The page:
Immediately after awarding the contract, the agency must record all bid quotes it obtained and make them available for public inspection. At least every two months, the agency must post a list of contracts awarded using each list, including the date, the name of the contractor, the amount of the contract, and a brief description of the items purchased.
To see if your agency is eligible to use a vendor list, use MRSC's Find Your Contracting Requirements tool.
Competitive Bidding Exemptions
RCW 39.04.280 exempts some purchases from normal competitive bidding requirements, including:
- Emergency purchases
- Sole source (single supplier) purchases
- Purchases involving special facilities or market conditions
- Purchases of insurance or bonds
For more information, see Competitive Bidding Exemptions.
Telecommunications and Data Processing Purchases
RCW 39.04.270 allows all local governments in Washington to use a competitive negotiation process when purchasing telecommunications and electronic data processing (computer) equipment or software, instead of traditional competitive bidding.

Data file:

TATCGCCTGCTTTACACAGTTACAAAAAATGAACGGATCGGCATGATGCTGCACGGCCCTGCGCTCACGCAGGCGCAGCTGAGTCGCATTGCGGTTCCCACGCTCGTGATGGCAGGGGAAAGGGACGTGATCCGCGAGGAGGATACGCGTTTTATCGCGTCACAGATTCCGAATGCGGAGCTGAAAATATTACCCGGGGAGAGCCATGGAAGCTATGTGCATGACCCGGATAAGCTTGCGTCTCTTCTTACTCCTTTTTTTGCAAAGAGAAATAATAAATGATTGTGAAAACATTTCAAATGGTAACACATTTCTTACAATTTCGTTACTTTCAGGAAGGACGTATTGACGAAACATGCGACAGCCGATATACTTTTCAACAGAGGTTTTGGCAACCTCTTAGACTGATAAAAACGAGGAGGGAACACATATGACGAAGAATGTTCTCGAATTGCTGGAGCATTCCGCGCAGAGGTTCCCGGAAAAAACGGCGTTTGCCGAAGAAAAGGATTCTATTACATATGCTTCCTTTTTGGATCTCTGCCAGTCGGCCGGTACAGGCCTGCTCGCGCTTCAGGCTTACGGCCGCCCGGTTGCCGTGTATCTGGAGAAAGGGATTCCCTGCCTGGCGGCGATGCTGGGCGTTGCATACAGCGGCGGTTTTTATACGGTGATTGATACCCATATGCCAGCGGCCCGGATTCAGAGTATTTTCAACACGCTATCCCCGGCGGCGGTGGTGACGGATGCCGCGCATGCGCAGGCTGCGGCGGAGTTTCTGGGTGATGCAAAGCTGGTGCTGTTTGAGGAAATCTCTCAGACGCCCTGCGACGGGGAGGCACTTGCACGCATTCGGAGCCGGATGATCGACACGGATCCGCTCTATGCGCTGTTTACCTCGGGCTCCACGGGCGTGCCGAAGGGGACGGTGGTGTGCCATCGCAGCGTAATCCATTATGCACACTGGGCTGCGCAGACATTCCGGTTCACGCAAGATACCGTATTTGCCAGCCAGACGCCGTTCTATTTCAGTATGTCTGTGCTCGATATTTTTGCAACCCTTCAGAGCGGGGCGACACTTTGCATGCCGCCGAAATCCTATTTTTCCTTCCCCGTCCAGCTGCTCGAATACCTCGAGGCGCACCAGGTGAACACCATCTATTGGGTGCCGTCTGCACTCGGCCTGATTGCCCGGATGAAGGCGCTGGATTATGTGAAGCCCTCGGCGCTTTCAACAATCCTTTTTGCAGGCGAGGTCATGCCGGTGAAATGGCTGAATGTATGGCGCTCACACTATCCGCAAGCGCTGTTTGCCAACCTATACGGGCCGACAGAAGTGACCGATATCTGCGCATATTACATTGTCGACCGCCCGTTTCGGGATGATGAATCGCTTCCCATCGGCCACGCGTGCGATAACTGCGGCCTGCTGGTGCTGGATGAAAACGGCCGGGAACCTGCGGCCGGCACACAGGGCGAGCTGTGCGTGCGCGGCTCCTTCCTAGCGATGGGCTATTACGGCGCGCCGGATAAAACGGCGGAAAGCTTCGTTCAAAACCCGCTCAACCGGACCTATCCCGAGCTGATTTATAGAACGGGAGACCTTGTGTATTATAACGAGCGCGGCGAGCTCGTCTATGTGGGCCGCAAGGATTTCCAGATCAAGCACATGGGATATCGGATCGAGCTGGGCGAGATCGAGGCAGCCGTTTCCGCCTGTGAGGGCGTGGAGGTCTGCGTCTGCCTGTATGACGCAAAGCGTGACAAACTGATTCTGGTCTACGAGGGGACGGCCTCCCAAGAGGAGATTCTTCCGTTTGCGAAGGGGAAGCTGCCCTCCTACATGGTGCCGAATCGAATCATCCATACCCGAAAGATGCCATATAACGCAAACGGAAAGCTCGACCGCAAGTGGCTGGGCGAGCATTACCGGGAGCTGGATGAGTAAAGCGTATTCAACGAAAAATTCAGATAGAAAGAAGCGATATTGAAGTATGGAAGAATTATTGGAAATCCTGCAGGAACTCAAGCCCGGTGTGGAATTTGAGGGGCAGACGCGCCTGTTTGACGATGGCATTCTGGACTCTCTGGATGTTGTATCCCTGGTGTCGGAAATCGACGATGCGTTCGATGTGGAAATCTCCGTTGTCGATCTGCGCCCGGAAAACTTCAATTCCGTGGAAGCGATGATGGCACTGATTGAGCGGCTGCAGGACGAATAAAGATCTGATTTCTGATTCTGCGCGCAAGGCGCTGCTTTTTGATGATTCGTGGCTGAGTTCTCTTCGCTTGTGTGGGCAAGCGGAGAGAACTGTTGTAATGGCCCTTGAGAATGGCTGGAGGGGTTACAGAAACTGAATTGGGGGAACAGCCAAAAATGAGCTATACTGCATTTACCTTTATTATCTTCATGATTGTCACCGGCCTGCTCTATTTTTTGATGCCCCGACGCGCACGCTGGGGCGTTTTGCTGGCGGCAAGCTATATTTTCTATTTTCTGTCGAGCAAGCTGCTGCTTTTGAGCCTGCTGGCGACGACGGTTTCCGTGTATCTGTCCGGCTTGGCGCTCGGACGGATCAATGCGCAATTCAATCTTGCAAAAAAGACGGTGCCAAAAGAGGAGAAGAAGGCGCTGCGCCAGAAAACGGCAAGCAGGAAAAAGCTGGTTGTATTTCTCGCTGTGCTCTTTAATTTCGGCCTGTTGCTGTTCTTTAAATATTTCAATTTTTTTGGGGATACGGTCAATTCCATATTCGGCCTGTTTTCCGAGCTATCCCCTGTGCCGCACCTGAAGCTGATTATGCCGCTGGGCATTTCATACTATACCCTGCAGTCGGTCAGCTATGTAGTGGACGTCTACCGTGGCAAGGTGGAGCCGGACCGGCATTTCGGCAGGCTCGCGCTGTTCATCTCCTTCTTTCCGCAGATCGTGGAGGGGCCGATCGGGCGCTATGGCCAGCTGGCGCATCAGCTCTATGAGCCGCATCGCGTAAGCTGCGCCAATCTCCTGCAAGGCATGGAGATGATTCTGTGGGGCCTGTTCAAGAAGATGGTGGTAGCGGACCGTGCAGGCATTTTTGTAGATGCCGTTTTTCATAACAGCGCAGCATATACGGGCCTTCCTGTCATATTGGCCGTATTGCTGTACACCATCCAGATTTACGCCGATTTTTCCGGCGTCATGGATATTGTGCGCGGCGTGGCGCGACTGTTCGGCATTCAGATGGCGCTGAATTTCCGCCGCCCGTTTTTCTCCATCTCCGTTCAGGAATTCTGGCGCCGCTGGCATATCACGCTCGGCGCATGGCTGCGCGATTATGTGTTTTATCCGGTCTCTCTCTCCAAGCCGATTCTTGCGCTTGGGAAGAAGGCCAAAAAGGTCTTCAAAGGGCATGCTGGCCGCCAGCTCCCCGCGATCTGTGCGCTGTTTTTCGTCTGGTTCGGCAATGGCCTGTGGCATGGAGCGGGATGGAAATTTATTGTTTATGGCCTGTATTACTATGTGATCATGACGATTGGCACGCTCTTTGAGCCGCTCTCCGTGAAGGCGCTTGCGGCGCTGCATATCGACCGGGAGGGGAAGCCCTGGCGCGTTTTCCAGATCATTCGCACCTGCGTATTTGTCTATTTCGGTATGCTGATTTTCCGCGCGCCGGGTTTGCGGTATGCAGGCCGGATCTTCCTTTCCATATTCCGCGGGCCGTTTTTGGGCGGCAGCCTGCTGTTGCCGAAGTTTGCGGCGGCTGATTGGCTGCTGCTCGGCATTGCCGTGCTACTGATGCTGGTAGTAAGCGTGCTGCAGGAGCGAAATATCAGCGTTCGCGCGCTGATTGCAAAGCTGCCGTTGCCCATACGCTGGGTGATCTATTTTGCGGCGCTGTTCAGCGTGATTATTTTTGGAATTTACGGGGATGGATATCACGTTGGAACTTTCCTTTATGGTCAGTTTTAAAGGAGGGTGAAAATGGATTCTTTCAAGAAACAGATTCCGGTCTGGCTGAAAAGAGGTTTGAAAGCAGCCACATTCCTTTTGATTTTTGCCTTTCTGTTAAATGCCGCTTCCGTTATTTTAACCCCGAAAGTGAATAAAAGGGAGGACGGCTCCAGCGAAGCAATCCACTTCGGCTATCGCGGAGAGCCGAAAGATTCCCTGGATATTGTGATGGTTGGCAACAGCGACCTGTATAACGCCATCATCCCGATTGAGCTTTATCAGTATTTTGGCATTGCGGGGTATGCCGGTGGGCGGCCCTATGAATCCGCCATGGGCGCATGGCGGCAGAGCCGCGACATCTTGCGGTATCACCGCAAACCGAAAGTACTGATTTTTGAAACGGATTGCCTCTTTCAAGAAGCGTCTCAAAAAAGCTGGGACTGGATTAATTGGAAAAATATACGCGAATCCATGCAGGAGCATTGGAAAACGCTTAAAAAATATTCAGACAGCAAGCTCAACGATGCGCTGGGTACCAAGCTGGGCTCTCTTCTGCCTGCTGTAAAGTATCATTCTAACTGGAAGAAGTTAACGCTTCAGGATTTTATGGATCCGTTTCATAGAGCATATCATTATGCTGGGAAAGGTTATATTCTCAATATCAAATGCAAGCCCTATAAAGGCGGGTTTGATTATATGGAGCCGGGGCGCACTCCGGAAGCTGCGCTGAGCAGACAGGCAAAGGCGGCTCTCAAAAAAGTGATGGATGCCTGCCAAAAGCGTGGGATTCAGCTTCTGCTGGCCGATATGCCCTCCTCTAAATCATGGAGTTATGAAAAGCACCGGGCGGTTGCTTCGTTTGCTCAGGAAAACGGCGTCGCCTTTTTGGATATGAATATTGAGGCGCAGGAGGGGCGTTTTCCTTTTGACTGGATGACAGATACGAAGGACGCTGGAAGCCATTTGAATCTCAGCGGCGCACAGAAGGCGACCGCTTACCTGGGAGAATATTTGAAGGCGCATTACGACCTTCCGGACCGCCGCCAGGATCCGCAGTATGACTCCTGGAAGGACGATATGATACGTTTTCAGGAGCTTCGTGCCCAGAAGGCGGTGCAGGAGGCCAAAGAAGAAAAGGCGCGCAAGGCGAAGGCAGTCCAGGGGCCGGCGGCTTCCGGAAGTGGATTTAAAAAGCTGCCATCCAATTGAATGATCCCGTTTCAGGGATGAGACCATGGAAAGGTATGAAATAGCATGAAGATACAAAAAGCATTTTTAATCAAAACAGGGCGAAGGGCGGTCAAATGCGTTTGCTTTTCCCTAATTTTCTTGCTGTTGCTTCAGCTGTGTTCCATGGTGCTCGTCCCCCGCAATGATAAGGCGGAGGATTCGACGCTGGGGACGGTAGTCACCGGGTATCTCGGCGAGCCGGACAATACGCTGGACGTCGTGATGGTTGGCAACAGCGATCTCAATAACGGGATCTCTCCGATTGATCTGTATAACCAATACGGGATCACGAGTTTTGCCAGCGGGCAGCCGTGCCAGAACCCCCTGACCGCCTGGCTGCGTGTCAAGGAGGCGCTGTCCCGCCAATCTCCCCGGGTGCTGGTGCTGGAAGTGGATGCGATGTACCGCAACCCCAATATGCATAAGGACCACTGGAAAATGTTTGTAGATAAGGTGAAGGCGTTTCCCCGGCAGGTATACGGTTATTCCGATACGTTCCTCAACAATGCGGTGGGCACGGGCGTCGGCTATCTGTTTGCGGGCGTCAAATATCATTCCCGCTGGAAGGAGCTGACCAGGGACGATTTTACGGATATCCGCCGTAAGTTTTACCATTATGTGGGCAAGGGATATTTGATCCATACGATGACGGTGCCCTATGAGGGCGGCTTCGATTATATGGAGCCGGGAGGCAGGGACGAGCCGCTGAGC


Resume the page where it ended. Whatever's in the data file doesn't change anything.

This alternative process requires, at a minimum:
- A request for proposals (RFP) must be published in a newspaper of general circulation at least 13 days before the submission deadline.
- The RFP must be submitted to an adequate number of qualified sources, as determined by the agency, to permit reasonable competition.
- The RFP must identify significant evaluation factors, including price, and their relative importance.
- The agency must provide reasonable procedures for technical evaluation of the proposals, identification of qualified sources, and the selection process for awarding the contract.
- The contract must be awarded to the qualified bidder whose proposal is “most advantageous” to the agency.
- The agency may reject all proposals for good cause and request new proposals.
In cities and some other agencies, a lease of personal (or real) property with an option to purchase may require competitive bids, depending on the type of property involved and its cost. The cost is the total value of the item to be leased, not the yearly lease payment. A lease of property without an option to purchase does not require a call for bids. Counties must lease personal property in accordance with procedures for other purchases.